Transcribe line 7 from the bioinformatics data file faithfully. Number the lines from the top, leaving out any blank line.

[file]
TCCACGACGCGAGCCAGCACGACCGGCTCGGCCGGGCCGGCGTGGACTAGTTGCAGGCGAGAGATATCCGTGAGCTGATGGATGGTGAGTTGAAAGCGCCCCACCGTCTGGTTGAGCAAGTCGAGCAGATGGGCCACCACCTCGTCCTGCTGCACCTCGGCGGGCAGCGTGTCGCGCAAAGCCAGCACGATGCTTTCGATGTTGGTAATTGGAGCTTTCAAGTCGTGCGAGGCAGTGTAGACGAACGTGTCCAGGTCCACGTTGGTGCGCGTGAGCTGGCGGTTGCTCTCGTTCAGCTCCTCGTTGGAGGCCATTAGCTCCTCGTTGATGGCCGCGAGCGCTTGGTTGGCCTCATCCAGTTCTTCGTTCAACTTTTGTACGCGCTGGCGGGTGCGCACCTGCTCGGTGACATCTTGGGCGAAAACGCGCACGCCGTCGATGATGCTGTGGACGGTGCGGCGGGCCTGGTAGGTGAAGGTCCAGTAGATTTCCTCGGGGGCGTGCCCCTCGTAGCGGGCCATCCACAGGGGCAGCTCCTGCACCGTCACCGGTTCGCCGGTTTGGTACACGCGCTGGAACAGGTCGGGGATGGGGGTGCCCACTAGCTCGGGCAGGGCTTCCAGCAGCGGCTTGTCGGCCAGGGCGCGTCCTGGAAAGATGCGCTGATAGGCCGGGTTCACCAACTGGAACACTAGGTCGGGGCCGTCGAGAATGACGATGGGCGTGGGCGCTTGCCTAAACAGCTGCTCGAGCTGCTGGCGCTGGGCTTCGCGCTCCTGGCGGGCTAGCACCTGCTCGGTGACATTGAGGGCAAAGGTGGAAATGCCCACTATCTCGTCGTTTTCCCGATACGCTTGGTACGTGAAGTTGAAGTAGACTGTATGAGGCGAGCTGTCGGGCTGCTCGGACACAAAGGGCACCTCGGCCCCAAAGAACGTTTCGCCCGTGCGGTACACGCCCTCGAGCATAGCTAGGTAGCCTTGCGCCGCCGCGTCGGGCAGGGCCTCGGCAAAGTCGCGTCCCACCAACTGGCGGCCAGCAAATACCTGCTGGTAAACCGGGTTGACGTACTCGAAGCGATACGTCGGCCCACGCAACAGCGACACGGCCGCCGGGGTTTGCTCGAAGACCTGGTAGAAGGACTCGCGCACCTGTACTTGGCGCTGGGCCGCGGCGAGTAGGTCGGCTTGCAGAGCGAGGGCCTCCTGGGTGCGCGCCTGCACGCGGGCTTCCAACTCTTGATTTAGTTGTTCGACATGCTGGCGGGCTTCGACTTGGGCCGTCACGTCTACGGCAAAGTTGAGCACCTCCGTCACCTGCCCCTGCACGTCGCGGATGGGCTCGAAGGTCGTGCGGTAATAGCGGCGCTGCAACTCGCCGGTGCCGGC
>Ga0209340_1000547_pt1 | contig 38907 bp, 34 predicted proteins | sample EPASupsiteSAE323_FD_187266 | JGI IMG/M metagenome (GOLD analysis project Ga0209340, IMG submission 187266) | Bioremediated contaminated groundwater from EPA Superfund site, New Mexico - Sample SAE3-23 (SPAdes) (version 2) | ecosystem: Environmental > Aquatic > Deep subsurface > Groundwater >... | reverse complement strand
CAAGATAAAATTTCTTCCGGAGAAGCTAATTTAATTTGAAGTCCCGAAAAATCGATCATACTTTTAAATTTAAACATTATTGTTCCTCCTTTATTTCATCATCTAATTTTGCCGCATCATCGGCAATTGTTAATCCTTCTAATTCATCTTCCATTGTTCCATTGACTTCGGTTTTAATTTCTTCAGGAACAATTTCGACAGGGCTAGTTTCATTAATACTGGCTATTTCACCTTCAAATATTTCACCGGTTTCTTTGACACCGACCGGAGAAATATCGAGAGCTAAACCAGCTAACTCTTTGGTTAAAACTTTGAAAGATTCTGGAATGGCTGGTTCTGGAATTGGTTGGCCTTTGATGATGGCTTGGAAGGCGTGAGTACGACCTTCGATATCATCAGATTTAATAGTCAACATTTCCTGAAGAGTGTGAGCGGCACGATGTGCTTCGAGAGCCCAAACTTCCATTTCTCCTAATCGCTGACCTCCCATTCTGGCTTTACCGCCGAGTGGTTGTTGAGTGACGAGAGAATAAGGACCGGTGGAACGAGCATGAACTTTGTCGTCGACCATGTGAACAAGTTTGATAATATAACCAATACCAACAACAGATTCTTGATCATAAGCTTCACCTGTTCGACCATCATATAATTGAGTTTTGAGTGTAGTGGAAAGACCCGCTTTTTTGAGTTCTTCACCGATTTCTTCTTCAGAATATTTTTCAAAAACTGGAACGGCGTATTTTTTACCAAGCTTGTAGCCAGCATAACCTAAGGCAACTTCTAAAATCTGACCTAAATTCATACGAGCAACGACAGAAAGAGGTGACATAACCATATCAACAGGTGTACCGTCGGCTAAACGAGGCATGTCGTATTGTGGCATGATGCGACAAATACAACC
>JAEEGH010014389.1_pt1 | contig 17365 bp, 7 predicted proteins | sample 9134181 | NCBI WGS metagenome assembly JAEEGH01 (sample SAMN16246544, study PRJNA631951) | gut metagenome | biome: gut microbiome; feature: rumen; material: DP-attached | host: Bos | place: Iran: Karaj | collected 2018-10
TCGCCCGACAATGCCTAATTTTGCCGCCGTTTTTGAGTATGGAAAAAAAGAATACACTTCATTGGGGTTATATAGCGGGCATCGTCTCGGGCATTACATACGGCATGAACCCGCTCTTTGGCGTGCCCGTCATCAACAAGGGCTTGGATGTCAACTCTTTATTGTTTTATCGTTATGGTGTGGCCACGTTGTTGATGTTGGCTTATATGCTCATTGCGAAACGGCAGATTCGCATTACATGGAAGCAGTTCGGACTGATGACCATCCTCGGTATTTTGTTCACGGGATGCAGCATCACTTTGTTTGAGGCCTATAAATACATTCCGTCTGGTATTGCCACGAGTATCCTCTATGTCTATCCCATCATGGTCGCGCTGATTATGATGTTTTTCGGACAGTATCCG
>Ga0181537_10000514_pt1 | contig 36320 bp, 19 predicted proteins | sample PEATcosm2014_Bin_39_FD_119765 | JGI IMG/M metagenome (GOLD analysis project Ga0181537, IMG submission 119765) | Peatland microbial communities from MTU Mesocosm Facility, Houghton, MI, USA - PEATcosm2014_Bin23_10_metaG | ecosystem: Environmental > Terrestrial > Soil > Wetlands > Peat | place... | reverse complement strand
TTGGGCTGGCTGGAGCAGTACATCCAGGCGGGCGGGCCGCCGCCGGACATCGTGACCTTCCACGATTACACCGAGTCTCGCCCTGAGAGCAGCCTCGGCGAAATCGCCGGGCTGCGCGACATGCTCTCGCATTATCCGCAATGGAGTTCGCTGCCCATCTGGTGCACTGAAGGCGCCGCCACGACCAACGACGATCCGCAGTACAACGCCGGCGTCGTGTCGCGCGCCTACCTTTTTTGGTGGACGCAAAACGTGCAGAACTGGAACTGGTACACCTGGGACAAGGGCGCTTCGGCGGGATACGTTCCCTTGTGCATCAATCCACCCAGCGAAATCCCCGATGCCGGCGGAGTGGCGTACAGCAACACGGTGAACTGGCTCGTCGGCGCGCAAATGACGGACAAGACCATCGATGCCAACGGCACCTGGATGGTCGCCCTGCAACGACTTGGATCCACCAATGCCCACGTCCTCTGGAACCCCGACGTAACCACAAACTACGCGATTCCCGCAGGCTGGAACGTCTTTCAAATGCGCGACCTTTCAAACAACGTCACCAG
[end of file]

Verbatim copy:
TTGGGCTGGCTGGAGCAGTACATCCAGGCGGGCGGGCCGCCGCCGGACATCGTGACCTTCCACGATTACACCGAGTCTCGCCCTGAGAGCAGCCTCGGCGAAATCGCCGGGCTGCGCGACATGCTCTCGCATTATCCGCAATGGAGTTCGCTGCCCATCTGGTGCACTGAAGGCGCCGCCACGACCAACGACGATCCGCAGTACAACGCCGGCGTCGTGTCGCGCGCCTACCTTTTTTGGTGGACGCAAAACGTGCAGAACTGGAACTGGTACACCTGGGACAAGGGCGCTTCGGCGGGATACGTTCCCTTGTGCATCAATCCACCCAGCGAAATCCCCGATGCCGGCGGAGTGGCGTACAGCAACACGGTGAACTGGCTCGTCGGCGCGCAAATGACGGACAAGACCATCGATGCCAACGGCACCTGGATGGTCGCCCTGCAACGACTTGGATCCACCAATGCCCACGTCCTCTGGAACCCCGACGTAACCACAAACTACGCGATTCCCGCAGGCTGGAACGTCTTTCAAATGCGCGACCTTTCAAACAACGTCACCAG